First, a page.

So in a wok with about three cups of oil, get that up to about 160 centigrade and drop in your ribs – we’re aiming to fry these at about 150.
Then after about four or five minutes of frying, you should be looking at an internal temperature of about 76, so take them out.
Now heat the oil up to a blistering 200 celcius, give the ribs a quick 15 second dip in the hot oil, and… take them out and toss on a paper towel lined plate.
Now back to the sauce.
In a different pot, whose seasoning you won’t annihilate with an acidic sauce, toss in about a tablespoon of peanut oil and about an inch of crushed ginger.
Then over medium heat, give the ginger a quick fry until fragrant, about thirty seconds, then swirl in a tablespoon of liaojiu a.k.a. Shaoxing wine.
Quick mix, remove the ginger, then go in with the orange sauce.
Bring to a light boil, then toss in a slurry of a half teaspoon cornstarch mixed with a half tablespoon water. quick mix, and you should be looking at a sauce with a pretty syrupy consistency.
So now shut off the heat, toss in the ribs give them a thorough coating, and out.
Be sure to get every last feasible drop, and your Cantonese deep fried ribs are done.
This was kind of an interesting exercise.
What we did for the chicken was the Cantonese method for gulurou, sweet and sour pork.
We’re using one chicken breast here, sliced into roughly half centimeter slices, then pressed with the knife to make sure everything’s even something like this should work fine.
Now obviously I’ve never seen this with chicken before here in China, but the gulurou coating could work with pretty much anything. like, I’m pretty sure you could use bear meat here and no one eating would bat an eye.
So now marinate your chicken with a quarter teaspoon salt, a half teaspoon sugar, an optional sprinkle of white pepper powder, and a half teaspoon of liaojiu a.k.a. Shaoxing wine. mix well, and leave that to marinate for about half an hour.
Now quick heads up that the coating here is going to feel like comically thick.
So just crack an egg, beat well until no stray strands of egg white remain, and add in six tablespoons of cornstarch.
It’s going to feel like a lot, and it’ll take a second to come together… what you’re looking for is a batter that’s obviously sticky.
So now once the chicken’s done marinating, for the final coating you don’t want too much time in between coating and deep-frying.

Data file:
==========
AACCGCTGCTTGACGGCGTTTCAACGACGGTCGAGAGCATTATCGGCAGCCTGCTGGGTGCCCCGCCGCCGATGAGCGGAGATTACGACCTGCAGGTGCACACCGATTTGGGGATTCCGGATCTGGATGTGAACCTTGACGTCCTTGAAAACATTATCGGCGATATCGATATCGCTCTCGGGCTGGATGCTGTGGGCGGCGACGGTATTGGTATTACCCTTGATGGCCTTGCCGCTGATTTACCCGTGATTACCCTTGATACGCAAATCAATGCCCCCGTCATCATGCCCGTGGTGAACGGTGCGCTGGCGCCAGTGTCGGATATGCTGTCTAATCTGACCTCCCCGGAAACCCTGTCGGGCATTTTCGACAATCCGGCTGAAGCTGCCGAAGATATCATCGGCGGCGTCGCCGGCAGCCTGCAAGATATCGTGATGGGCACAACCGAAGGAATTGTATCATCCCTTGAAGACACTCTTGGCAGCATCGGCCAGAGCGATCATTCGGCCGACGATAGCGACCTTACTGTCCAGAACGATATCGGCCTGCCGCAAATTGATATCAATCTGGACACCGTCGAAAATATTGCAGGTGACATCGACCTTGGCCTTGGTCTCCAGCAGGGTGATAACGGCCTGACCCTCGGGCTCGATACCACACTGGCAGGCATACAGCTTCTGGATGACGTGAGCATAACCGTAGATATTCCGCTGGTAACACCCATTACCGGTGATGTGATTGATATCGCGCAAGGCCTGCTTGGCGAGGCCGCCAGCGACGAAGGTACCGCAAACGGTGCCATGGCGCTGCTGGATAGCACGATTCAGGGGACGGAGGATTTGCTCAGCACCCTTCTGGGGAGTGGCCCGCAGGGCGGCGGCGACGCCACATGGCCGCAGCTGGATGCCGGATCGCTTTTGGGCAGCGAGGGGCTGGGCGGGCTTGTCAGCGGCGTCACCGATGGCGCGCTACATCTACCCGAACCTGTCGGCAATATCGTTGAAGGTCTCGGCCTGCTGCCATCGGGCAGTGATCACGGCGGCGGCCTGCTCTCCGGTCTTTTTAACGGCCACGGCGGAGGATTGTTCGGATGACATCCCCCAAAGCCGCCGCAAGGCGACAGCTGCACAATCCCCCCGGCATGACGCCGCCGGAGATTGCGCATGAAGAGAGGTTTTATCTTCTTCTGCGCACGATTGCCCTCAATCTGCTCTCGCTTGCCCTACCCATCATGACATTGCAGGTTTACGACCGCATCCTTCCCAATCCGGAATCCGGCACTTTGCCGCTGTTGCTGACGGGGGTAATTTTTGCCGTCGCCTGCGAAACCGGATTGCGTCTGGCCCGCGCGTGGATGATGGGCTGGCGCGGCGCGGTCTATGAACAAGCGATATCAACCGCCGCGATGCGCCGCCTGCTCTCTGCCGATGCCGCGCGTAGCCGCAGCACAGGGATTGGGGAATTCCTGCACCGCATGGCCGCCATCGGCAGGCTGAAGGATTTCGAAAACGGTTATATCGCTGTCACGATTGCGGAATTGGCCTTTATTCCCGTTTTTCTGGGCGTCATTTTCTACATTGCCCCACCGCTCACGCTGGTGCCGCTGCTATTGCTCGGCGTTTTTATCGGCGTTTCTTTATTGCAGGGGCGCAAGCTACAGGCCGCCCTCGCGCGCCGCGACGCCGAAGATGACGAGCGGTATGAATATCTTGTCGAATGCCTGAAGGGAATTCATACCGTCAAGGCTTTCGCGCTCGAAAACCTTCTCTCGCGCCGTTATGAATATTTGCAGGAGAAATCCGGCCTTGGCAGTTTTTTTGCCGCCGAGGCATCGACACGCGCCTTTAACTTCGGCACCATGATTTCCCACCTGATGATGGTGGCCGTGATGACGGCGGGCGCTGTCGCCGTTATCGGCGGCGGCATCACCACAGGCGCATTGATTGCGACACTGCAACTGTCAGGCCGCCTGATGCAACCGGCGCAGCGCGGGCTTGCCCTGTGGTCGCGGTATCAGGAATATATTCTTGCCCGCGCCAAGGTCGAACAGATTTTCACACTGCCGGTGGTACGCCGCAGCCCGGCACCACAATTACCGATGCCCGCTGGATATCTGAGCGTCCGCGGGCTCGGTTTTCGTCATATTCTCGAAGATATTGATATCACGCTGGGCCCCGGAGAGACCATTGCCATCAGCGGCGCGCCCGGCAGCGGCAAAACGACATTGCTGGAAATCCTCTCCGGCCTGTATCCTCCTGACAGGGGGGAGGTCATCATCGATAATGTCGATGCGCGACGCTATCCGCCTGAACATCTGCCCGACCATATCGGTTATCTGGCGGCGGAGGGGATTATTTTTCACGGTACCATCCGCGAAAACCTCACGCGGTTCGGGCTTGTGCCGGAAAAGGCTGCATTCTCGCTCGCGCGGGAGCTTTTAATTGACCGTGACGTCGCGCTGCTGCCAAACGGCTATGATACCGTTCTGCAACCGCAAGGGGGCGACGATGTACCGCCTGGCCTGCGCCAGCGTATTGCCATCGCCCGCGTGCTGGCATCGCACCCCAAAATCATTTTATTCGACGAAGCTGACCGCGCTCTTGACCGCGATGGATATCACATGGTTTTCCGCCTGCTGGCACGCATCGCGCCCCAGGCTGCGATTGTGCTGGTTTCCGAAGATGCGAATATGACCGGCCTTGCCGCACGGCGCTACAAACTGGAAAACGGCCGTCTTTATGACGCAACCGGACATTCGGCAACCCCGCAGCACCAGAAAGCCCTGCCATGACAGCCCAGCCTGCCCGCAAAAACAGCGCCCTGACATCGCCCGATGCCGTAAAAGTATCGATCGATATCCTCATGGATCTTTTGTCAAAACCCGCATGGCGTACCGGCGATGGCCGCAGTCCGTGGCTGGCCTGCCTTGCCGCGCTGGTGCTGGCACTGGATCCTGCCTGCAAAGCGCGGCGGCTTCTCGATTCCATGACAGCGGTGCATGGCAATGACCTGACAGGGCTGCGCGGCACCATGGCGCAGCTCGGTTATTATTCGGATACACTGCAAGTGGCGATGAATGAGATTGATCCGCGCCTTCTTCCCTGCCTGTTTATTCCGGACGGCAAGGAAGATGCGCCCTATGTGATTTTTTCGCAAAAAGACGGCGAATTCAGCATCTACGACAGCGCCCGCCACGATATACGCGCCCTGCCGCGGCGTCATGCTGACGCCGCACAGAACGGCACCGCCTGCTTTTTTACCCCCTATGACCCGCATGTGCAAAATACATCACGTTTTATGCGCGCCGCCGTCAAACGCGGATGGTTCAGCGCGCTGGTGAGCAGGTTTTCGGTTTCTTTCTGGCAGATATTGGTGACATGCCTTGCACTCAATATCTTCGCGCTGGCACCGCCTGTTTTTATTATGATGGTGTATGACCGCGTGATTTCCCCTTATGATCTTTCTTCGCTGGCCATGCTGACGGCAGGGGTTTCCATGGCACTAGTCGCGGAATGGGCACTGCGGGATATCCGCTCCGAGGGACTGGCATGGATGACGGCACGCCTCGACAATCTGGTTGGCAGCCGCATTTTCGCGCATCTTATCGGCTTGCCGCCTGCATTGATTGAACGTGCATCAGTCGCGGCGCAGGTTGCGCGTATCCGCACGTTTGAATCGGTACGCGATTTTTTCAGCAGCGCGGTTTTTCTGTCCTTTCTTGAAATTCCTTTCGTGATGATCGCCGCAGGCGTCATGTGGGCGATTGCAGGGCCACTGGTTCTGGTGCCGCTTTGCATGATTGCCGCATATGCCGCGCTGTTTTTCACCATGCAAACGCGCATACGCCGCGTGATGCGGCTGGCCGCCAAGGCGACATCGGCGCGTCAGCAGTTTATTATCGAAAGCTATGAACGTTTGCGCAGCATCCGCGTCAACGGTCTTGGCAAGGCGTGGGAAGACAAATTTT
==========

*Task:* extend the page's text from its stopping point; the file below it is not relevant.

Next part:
So add in your batter and mix well, and in and ideal world remember to mix in a tablespoon of cornstarch with your chicken before adding the batter, which I stupidly forgot to do.
Then once everything’s mixed well, transfer over to a plate of dry cornstarch.
Make sure the chicken’s in roughly one even layer, then using a twisting motion give those a thorough coat – it’ll all feel a bit craggly and uneven, which’s fine, that’s what we want.
So now get a wok of oil up to about 175 celcius, and drop in your chicken pieces.
Give those a fry for about three minutes or until they’re lightly golden brown and obviously floating… then take them out, get the oil up to a blistering 200 centigrade, give those a fifteen second dip in the hot oil. then transfer over to a paper towel-lined plate.
Now there’s a number of differences between the orange sauce we made here and the Panda express orange sauce. so we’ll leave a link in the description to the Panda express recipe.
Notably, they include soy sauce and a touch of chili flake and they also claim to use fresh orange juice which I’m not totally convinced of.
Regardless, just drop the chicken for a quick toss in the orange sauce, and your Frankenstein orange chicken with modern Cantonese orange sauce is done.
So after deep frying, you might be a little scared looking at a wok of brown oil like this.
What you can do is just let the oil sit, and let the cornstarch come to the bottom.
And then you strain the top part, and just toss the oily cornstarch.
The cornstarch actually helps clarify the oil a little bit, so that you can just keep re-using it.